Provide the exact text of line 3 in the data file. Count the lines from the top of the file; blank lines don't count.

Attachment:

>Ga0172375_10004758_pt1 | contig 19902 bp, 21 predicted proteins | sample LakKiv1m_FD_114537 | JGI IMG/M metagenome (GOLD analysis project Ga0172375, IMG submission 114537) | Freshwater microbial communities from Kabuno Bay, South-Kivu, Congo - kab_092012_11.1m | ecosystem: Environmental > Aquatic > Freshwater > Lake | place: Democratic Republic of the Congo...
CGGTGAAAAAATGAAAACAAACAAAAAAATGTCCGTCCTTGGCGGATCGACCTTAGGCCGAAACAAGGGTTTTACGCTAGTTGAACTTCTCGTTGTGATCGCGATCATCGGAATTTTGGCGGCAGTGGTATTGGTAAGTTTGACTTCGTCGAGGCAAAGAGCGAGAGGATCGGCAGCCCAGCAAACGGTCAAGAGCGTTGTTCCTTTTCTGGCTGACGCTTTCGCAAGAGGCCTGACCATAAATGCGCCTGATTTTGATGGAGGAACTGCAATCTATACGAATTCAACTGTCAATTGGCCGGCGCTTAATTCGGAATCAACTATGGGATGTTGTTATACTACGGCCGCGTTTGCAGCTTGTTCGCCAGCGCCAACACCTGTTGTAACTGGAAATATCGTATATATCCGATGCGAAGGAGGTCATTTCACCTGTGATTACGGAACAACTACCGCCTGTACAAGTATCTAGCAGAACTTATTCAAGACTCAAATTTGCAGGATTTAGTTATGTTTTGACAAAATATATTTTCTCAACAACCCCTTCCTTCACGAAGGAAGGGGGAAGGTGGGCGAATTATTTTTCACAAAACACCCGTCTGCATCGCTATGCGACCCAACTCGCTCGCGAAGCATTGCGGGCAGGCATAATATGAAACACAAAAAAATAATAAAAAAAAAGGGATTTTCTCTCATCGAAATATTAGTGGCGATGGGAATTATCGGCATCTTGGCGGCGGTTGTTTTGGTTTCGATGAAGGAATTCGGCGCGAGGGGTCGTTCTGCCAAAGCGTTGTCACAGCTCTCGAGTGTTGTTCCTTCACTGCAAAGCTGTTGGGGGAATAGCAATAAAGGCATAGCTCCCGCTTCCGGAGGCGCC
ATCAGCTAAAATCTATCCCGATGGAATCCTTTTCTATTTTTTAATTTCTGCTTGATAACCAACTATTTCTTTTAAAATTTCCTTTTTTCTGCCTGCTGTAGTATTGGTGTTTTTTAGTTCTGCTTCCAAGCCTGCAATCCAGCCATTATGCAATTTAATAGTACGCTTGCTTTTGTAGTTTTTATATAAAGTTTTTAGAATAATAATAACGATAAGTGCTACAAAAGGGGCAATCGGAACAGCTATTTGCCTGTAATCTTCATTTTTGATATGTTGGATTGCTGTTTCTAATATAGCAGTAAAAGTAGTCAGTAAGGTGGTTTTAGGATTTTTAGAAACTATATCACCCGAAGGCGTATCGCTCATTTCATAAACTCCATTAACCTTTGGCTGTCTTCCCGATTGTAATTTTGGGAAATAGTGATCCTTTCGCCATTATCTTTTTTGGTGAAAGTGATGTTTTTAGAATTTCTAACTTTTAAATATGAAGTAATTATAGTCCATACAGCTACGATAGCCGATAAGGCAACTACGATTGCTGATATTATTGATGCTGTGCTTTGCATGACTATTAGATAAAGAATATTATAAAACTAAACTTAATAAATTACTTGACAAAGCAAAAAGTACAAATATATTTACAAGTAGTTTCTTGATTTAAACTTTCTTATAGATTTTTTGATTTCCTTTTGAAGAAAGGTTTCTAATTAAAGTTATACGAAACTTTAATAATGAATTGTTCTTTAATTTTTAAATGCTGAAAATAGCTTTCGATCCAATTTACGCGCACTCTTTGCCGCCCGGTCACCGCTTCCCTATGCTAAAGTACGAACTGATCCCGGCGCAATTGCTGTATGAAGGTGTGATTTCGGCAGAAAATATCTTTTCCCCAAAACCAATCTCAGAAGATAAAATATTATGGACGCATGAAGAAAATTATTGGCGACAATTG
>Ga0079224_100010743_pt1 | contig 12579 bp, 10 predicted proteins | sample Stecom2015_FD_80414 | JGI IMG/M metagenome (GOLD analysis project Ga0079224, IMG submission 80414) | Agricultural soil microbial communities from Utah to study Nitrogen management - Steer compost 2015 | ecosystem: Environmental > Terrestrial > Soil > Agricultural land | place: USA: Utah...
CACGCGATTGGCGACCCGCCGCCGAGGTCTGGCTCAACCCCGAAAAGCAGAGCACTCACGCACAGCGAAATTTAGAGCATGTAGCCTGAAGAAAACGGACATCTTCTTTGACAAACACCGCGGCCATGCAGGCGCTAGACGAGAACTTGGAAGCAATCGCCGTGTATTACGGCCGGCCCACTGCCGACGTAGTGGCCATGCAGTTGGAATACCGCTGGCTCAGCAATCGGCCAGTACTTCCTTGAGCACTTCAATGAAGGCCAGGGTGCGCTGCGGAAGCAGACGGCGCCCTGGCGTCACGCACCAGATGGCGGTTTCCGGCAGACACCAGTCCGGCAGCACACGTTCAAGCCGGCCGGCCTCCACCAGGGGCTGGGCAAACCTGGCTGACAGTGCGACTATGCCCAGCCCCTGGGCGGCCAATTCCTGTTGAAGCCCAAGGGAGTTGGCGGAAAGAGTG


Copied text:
ATCAGCTAAAATCTATCCCGATGGAATCCTTTTCTATTTTTTAATTTCTGCTTGATAACCAACTATTTCTTTTAAAATTTCCTTTTTTCTGCCTGCTGTAGTATTGGTGTTTTTTAGTTCTGCTTCCAAGCCTGCAATCCAGCCATTATGCAATTTAATAGTACGCTTGCTTTTGTAGTTTTTATATAAAGTTTTTAGAATAATAATAACGATAAGTGCTACAAAAGGGGCAATCGGAACAGCTATTTGCCTGTAATCTTCATTTTTGATATGTTGGATTGCTGTTTCTAATATAGCAGTAAAAGTAGTCAGTAAGGTGGTTTTAGGATTTTTAGAAACTATATCACCCGAAGGCGTATCGCTCATTTCATAAACTCCATTAACCTTTGGCTGTCTTCCCGATTGTAATTTTGGGAAATAGTGATCCTTTCGCCATTATCTTTTTTGGTGAAAGTGATGTTTTTAGAATTTCTAACTTTTAAATATGAAGTAATTATAGTCCATACAGCTACGATAGCCGATAAGGCAACTACGATTGCTGATATTATTGATGCTGTGCTTTGCATGACTATTAGATAAAGAATATTATAAAACTAAACTTAATAAATTACTTGACAAAGCAAAAAGTACAAATATATTTACAAGTAGTTTCTTGATTTAAACTTTCTTATAGATTTTTTGATTTCCTTTTGAAGAAAGGTTTCTAATTAAAGTTATACGAAACTTTAATAATGAATTGTTCTTTAATTTTTAAATGCTGAAAATAGCTTTCGATCCAATTTACGCGCACTCTTTGCCGCCCGGTCACCGCTTCCCTATGCTAAAGTACGAACTGATCCCGGCGCAATTGCTGTATGAAGGTGTGATTTCGGCAGAAAATATCTTTTCCCCAAAACCAATCTCAGAAGATAAAATATTATGGACGCATGAAGAAAATTATTGGCGACAATTG